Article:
Water quality should not be underestimated as an important factor in cloning. Ideally, distilled, rain or ‘Reverse Osmosis’ (RO) water (0.0 EC – 0.002 EC) should be used in conjunction with a nutrient or a clone solution to bring the EC to desired levels.
Through this means we are able to guarantee the cuttings only receive optimized nutrition. Tap water (which typically has an EC of 0.3 – 1.2) is made up of various and in some cases harmful salts (sodium, chloride etc). Tap water should not be used for cloning.
Manic Botanix recommends using a clone solution (not to be confused with clone gel) for presoaking clone blocks and moistening/wetting thereafter. These solutions often have rooting hormones incorporated into them, which aids adventurous/prolific root initiation and growth. Other than this they provide low levels of plant nutrition to the clones when roots initiate.
If you choose not to use a clone solution, or cannot purchase clone solution locally, use a ‘1/3 strength bloom solution’ (0.5 – 0.8 EC with RO, rain or distilled water) for hydrating blocks/media and for use as a foliar spray. Bloom solution has higher % of ‘potassium’ (stimulates root growth) and phosphorous and lower % of ‘nitrogen’ (stimulates foliar growth which is not ideal when trying to initiate/stimulate root growth) then a vegetative solution which makes it ideal for striking clones.
Clone Gel Quality Will Aid in Strike Rates and Times
The key to a good cloning gel is the level of auxins contained within the gel. For instance, Manix Cyclone clone gel contains 3g/L of IBA (Indole-3-Butyric Acid), a powerful auxin that is the key to all good rooting compounds.
Additionally Manix Cyclone contains key vitamins that are required for culture growth in tissue culture studies. These being thiamine, pyridoxine and nicotinic acid (Niacin vitamin B3). Thiamine is shown to be essential for culture growth, but the rest are promotive agents. Pantothenic acid is also known to be promoter but it is less used in the tissue culture process.
Sterilize the Water Used For Cloning
Cloning is one area where I do not recommend the use of beneficial bacteria and fungi over sterilizing agents such as hydrogen peroxide or monochloramine – this is particularly true in Aeroclone type systems where the use of beneficials can result in clogging the fine mist sprayers. My preference here is to use hydrogen peroxide over monochloramine.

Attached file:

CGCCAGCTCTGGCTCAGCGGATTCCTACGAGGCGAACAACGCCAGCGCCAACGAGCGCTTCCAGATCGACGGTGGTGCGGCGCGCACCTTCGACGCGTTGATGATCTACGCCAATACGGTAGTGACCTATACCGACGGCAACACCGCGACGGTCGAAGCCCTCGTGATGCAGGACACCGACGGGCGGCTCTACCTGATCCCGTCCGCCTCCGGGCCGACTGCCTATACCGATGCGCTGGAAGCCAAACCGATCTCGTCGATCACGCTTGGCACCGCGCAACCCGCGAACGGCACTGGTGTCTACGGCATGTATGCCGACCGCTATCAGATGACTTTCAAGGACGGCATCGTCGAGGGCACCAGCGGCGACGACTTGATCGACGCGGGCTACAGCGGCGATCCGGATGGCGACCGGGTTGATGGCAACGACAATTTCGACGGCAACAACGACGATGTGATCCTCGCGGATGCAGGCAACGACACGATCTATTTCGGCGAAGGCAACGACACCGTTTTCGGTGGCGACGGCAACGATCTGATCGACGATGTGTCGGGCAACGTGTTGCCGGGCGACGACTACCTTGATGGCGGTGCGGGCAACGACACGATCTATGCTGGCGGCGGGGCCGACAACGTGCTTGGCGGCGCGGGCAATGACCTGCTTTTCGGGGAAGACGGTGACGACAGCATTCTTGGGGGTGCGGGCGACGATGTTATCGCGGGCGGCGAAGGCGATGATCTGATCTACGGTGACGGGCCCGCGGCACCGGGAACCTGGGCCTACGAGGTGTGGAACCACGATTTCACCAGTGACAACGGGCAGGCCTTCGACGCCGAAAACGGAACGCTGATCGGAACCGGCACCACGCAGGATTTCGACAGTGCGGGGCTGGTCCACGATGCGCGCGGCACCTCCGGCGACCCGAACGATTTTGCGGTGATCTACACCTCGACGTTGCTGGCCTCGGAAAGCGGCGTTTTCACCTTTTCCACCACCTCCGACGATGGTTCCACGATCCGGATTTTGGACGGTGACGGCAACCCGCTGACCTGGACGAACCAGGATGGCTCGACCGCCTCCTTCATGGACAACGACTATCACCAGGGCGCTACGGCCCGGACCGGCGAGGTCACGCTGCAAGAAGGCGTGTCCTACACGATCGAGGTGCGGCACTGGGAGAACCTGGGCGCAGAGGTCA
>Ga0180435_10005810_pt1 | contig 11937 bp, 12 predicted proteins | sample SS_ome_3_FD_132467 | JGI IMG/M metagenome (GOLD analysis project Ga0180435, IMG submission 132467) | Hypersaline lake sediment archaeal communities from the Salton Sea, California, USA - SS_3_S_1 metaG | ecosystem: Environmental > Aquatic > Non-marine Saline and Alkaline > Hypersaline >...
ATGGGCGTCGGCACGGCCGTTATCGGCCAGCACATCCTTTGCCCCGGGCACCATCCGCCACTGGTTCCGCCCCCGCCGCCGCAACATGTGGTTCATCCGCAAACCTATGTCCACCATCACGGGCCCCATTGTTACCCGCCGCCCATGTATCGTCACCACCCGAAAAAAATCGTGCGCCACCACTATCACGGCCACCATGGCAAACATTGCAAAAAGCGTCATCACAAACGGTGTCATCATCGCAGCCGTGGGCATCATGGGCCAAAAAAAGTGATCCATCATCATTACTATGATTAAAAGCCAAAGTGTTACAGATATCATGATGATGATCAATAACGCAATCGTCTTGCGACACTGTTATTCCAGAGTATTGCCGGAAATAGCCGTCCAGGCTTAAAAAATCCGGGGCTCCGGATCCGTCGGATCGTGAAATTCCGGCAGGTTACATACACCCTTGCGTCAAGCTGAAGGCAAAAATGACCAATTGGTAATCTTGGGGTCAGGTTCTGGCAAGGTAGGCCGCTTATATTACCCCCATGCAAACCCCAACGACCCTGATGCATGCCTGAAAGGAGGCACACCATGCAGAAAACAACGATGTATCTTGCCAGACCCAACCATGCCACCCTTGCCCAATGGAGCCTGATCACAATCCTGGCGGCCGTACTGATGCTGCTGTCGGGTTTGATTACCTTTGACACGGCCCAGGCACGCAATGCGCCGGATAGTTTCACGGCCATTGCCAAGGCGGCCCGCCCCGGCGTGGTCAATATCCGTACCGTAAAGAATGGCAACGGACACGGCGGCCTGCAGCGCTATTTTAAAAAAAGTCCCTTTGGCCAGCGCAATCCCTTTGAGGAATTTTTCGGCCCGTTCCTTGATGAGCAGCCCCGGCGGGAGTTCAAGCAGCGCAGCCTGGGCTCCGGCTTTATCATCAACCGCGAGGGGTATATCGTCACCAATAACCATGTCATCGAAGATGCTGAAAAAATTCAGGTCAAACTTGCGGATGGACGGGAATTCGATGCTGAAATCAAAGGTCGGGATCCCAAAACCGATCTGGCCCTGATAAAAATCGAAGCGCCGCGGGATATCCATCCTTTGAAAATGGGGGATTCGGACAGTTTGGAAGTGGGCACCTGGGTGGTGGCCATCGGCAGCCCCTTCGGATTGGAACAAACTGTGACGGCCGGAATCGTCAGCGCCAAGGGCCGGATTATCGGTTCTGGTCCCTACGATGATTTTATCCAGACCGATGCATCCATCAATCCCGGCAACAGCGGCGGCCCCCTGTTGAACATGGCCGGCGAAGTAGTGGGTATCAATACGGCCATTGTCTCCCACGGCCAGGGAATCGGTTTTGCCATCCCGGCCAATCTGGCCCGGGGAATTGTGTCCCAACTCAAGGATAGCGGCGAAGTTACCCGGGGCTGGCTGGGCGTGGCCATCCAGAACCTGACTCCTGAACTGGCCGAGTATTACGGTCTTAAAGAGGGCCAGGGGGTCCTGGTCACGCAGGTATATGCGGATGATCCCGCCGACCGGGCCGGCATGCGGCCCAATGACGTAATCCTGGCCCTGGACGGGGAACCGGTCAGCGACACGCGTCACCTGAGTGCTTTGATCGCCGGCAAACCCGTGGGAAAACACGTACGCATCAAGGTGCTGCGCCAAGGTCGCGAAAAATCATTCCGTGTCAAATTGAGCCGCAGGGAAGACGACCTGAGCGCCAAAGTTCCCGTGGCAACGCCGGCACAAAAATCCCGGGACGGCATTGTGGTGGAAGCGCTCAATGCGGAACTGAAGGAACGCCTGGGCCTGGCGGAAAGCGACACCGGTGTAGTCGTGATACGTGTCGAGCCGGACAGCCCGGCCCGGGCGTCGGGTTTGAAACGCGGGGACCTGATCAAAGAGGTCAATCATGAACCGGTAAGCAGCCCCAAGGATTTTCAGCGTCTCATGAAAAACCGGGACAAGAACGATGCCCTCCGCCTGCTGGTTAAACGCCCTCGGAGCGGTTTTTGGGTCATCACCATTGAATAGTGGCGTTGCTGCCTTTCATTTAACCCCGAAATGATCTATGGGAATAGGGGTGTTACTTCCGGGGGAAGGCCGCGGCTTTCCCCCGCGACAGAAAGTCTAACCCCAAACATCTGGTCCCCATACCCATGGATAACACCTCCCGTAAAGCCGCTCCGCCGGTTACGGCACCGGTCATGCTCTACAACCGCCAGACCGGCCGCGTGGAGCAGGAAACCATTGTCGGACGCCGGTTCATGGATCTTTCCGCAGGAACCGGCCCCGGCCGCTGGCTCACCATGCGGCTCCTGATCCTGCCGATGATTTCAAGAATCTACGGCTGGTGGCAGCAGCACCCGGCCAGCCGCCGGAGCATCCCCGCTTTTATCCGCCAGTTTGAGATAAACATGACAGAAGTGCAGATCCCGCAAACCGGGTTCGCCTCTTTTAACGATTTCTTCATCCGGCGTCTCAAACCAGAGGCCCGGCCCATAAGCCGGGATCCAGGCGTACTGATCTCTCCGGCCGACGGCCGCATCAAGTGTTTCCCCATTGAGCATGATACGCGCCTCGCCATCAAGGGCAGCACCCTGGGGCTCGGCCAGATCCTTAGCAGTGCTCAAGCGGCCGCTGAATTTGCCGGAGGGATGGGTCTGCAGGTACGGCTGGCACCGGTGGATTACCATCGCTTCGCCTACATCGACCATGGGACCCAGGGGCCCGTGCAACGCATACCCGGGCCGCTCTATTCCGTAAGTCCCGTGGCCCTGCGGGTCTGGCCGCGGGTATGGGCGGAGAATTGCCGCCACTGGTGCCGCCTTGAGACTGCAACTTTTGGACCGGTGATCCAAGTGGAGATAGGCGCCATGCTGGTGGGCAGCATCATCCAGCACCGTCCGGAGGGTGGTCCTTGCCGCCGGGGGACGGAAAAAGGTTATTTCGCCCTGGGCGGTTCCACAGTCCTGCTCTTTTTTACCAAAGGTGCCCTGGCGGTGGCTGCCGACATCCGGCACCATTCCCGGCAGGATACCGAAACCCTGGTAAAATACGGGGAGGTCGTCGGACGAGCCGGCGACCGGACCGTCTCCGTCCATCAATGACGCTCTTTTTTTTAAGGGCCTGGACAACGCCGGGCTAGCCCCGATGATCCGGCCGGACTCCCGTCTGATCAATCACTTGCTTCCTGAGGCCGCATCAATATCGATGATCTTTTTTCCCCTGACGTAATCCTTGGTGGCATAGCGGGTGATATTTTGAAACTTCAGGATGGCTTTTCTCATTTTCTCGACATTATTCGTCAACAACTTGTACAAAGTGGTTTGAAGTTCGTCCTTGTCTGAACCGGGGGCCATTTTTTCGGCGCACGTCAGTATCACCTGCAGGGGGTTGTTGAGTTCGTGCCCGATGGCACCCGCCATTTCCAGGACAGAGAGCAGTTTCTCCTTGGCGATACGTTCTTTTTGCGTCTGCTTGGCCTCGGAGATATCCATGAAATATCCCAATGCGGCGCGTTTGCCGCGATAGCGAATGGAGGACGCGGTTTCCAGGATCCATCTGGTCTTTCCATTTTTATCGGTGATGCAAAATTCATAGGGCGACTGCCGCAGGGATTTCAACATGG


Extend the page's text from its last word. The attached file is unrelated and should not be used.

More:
Light is the energy of photosynthesis. Light provides the energy for growth.
Light can be separated into two types of energy.
Light intensity (lumen): Clones are best cultivated under low light levels – they do not require high (light) energy. In fact, if light levels are too high this will result in stressing the clones and thus lower strike rates and/or total disaster. For this reason Low Intensity lighting (fluorescent) is best suited for cloning.
Light colour (spectrum): Vegetative growth is best stimulated by blue spectrum light. Fluorescent grow tubes with a colour rating of approximately 6400 degrees Kelvin (blue spectrum) are the ideal light source for cloning.
Speak to your supplier about product options.
Quick Recap (optimums)
- Clones should be cut from healthy, older, semi woody material
- 1 inch rock wool cubes should weigh 40 – 45 grams when wet for optimum oxygen/moisture ratio
- A propagator is a must to ensure high humidity…healthy clones = high humidity
- Optimum environmental temp = 24 – 28 degrees C (75.2- 82.4 F) with 26 degrees C (78.8F) probably being the ideal
- Rockwool blocks should be presoaked at pH 5.3 for at least 4 hours prior to use. This leaves the naturally alkaline block at approx pH 5.8
- Optimum pH in blocks = pH 5.5 – 5.8. Each time solution/water is added to blocks it should be pH adjusted to 5.5 – 5.8
- Ideally, distilled, rain or, RO water should be used with a clone solution for soaking and wetting blocks
- Sterilize the water prior to use
- Use a good cloning gel that contains at least 2g/L of IBA
- Low Intensity (fluorescent) lighting with a colour rating of approximately 6400 degrees Kelvin is the ideal light source
So, let’s get down to cloning.
How to Clone
Because clones begin life without root systems there needs to be some specialized equipment used and care taken to reduce the stress that the clones will suffer during the striking stage.
The root zone should be kept warm (26C/78.8F) through the use of a heat pad or a similar system. The cuttings should be kept in a humid environment to ensure that they don’t dry out. The air temp within this environment should be kept at between 24 – 28 degrees C, 26 C being the ideal.